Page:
The Anatomy of a Social Media Policy

by Stephanie Schwab |

Social media policies are on the minds of most business owners these days. After all, nearly everyone we know uses a Facebook account, and lots of people are blogging about their families or uploading videos from last weekend’s party to YouTube. So how do you protect your business when your staff are loose on the social web? The answer is not to lock down Internet access at work – after all, your employees can access Facebook right from their smart phones at their desks. Smart businesses have social media policies which govern the actions of employees in social media – whether on behalf of the company or while on their own time.

Most policies are crafted primarily with company protection in mind.  I’d argue that an equally important goal of your policy should be to eliminate confusion on the part of employees, making it safe for them to engage in social media without constantly asking for guidance (or fouling up). Therefore, a good social media policy needs a number of key elements in order to make it easy for employees to follow and clear for HR and executives to interpret.  Even if you already have a policy, perhaps it’s worth checking to be sure you’re covering the following points.

social-media-policy
flickr: walknboston
  1. State who is approved to speak on behalf of the company in social media. This could be anyone, or it could be only those people who have been specifically certified or trained to do so. You might consider social media as similar to traditional media – after all, you probably wouldn’t allow just anyone to do a TV interview on behalf of the company, so why would you allow anyone to tweet for the company? And by “approved to speak,” you probably mean in any instance – even the most basic of customer service issues may need to go through your approved social media team.
  2. Make it clear who is authorized to create social media accounts for the company. Although you have likely already established your Facebook page and other social presences, someone in your organization might have a notion down the road that their branch or product line needs a Twitter account of its own. In order to keep things coordinated, perhaps state that all new social presences require approval and specify where that approval must come from.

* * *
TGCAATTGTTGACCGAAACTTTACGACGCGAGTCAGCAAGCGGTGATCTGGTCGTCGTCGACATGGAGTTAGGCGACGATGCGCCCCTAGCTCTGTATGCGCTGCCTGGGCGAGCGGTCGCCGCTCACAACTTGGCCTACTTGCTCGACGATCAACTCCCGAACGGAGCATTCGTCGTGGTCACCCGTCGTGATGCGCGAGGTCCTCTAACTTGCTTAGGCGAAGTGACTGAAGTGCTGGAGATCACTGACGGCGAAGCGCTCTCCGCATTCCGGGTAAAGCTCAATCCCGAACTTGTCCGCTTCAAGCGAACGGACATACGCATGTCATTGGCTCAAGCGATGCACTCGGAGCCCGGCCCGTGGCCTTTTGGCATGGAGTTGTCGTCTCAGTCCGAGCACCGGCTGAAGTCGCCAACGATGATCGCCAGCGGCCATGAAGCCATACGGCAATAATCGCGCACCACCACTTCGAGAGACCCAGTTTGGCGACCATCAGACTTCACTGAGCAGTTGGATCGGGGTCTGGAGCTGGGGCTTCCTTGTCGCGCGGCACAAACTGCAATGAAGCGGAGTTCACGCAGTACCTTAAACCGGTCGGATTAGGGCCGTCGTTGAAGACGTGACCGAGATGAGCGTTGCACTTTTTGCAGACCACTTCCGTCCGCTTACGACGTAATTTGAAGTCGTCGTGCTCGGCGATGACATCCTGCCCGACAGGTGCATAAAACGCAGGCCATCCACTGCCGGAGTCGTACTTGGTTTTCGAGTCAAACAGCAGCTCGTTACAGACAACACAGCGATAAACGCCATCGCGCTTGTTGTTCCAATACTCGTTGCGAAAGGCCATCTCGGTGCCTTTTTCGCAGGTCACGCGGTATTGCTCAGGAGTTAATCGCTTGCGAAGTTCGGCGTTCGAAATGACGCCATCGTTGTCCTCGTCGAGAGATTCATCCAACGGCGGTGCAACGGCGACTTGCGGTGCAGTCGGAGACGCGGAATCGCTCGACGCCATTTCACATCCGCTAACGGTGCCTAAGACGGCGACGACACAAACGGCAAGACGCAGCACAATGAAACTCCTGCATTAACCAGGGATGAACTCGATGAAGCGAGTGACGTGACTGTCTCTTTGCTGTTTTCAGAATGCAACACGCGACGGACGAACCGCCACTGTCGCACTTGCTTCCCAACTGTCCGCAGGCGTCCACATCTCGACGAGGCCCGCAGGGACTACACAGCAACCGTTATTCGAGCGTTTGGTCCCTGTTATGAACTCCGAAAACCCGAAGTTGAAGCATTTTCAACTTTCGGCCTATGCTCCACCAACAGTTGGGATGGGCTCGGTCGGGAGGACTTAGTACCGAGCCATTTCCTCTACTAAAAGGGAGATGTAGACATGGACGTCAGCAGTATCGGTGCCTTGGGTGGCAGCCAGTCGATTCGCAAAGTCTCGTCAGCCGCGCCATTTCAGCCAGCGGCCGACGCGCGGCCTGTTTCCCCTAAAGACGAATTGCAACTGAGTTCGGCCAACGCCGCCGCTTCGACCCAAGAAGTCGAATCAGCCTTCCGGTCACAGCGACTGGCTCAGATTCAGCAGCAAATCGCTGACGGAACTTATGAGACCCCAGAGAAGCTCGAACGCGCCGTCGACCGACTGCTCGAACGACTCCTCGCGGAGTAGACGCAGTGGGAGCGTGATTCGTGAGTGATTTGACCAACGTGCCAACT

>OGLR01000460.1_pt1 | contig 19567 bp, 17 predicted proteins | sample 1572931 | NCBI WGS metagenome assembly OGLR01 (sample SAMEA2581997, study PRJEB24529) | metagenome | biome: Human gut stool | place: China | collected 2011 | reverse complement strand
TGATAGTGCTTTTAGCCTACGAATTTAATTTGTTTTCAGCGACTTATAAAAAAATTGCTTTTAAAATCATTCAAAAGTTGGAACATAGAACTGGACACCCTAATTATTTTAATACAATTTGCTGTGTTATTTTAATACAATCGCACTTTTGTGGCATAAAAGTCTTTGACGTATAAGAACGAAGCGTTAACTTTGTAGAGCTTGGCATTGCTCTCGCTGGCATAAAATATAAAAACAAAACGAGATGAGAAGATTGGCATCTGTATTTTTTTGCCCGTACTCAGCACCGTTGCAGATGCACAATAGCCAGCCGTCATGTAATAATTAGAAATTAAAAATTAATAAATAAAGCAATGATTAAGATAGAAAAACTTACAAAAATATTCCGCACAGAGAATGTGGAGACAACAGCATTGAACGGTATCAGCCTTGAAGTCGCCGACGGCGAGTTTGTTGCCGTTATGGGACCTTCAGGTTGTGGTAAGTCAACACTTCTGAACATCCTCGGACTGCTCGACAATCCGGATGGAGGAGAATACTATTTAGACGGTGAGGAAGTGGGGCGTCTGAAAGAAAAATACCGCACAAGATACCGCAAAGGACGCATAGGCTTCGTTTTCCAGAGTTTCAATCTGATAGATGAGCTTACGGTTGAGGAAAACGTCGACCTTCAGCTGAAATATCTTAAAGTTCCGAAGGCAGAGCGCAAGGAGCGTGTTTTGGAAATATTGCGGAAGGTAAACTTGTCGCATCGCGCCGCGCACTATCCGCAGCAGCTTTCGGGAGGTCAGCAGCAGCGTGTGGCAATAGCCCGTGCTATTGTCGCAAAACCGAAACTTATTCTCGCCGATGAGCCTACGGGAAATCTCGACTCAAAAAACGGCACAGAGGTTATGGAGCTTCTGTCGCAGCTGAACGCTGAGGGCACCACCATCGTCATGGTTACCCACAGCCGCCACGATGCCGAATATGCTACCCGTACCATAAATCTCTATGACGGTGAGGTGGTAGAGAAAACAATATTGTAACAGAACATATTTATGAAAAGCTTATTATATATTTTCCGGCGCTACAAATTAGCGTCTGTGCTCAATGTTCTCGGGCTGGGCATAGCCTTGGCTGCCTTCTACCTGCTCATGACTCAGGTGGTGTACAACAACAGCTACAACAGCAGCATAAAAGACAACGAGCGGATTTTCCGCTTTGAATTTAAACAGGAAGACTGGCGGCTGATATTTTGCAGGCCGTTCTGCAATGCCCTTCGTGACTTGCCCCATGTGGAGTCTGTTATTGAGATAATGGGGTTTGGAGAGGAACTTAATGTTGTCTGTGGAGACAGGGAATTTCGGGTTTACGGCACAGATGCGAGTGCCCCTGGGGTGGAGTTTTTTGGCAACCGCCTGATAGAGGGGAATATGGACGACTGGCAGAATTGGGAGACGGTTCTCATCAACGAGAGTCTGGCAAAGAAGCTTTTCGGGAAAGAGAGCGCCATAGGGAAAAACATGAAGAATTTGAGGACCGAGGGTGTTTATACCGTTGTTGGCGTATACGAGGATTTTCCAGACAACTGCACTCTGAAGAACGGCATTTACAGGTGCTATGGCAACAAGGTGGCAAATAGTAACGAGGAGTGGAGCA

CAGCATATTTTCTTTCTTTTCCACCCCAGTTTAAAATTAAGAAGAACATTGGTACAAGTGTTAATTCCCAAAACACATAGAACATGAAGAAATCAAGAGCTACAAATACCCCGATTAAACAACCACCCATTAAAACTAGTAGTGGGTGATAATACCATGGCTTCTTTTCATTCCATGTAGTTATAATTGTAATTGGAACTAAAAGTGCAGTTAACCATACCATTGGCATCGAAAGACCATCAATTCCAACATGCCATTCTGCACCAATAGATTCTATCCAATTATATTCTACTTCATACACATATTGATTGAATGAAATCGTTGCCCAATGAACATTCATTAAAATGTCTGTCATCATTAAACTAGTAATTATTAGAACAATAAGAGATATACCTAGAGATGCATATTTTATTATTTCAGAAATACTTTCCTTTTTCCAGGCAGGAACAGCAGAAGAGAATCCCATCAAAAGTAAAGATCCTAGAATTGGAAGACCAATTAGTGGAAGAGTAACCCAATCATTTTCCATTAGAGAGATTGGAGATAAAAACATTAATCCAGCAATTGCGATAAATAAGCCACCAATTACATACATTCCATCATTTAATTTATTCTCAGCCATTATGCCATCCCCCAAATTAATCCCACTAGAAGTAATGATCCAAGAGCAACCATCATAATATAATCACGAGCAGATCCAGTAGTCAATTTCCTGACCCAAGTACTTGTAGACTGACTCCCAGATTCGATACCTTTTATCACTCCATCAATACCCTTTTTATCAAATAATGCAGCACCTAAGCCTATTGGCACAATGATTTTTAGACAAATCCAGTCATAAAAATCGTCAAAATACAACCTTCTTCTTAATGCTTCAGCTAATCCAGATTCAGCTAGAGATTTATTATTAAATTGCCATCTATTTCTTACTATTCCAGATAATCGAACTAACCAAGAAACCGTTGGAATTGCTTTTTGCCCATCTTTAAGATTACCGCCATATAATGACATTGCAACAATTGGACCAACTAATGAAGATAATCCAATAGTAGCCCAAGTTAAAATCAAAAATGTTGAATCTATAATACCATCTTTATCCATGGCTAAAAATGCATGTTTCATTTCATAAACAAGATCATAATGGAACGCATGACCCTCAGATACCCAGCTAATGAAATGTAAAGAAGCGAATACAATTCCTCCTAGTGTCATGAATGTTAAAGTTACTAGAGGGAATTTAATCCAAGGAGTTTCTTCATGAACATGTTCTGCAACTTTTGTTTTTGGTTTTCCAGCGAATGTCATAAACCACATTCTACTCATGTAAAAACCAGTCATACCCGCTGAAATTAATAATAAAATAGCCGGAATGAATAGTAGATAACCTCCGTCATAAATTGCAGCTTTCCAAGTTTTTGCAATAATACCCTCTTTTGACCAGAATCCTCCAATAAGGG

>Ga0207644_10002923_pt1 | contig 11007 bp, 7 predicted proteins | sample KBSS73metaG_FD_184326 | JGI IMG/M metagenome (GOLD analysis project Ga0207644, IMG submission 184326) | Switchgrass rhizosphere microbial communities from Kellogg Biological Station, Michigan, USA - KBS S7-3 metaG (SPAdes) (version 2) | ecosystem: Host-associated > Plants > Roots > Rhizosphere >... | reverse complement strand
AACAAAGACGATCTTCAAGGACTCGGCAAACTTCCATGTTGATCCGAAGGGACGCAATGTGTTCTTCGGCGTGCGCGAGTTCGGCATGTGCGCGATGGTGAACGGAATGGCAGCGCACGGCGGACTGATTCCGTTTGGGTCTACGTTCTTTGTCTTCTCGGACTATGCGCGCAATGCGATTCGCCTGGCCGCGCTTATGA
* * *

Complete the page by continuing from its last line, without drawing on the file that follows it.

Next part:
3. Set some boundaries for personal content. You probably don’t care whether your staff tweets about their kids or their knitting, so help them to see where the line is between work content and personal content. Some policies suggest that as long as employees are not talking about company-related topics, everything else is fair game.
  4. However, realize that staff do want to talk about their work – after all, they spend a lot of time thinking about work topics and it occupies a large part of their day. But you don’t want your employees to be seen as “astroturfing” – pumping up the reputation of your brand without full transparency into their relationship with the company. So give them some guidelines on how to incorporate industry or company information into their own conversations without running afoul of the policy. This could mean that they have to state their company affiliation in their social profile (but that their opinions are their own), or that they should indicate (employer) in their tweets or personal blog posts.